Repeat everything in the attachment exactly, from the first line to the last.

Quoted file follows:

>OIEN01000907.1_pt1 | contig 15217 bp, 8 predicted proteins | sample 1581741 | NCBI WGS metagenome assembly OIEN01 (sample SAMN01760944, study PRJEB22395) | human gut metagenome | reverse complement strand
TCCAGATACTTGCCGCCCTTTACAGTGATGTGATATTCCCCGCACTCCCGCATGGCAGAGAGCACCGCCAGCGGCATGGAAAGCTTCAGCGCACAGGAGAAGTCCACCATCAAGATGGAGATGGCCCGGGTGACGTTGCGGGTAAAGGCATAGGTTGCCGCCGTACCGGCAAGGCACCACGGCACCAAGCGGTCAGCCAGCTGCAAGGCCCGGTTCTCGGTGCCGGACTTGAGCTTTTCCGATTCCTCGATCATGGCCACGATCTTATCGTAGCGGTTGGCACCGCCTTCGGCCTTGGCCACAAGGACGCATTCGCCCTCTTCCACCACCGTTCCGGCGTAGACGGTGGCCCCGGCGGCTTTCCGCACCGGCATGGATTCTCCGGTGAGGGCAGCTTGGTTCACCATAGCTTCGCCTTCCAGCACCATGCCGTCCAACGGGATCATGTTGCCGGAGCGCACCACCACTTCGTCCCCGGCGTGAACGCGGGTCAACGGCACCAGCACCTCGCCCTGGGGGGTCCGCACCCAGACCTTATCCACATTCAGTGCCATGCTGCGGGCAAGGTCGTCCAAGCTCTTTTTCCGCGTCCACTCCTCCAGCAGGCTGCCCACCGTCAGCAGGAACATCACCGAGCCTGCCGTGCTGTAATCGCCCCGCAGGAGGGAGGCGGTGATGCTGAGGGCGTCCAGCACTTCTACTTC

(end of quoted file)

>OIEN01000907.1_pt1 | contig 15217 bp, 8 predicted proteins | sample 1581741 | NCBI WGS metagenome assembly OIEN01 (sample SAMN01760944, study PRJEB22395) | human gut metagenome | reverse complement strand
TCCAGATACTTGCCGCCCTTTACAGTGATGTGATATTCCCCGCACTCCCGCATGGCAGAGAGCACCGCCAGCGGCATGGAAAGCTTCAGCGCACAGGAGAAGTCCACCATCAAGATGGAGATGGCCCGGGTGACGTTGCGGGTAAAGGCATAGGTTGCCGCCGTACCGGCAAGGCACCACGGCACCAAGCGGTCAGCCAGCTGCAAGGCCCGGTTCTCGGTGCCGGACTTGAGCTTTTCCGATTCCTCGATCATGGCCACGATCTTATCGTAGCGGTTGGCACCGCCTTCGGCCTTGGCCACAAGGACGCATTCGCCCTCTTCCACCACCGTTCCGGCGTAGACGGTGGCCCCGGCGGCTTTCCGCACCGGCATGGATTCTCCGGTGAGGGCAGCTTGGTTCACCATAGCTTCGCCTTCCAGCACCATGCCGTCCAACGGGATCATGTTGCCGGAGCGCACCACCACTTCGTCCCCGGCGTGAACGCGGGTCAACGGCACCAGCACCTCGCCCTGGGGGGTCCGCACCCAGACCTTATCCACATTCAGTGCCATGCTGCGGGCAAGGTCGTCCAAGCTCTTTTTCCGCGTCCACTCCTCCAGCAGGCTGCCCACCGTCAGCAGGAACATCACCGAGCCTGCCGTGCTGTAATCGCCCCGCAGGAGGGAGGCGGTGATGCTGAGGGCGTCCAGCACTTCTACTTC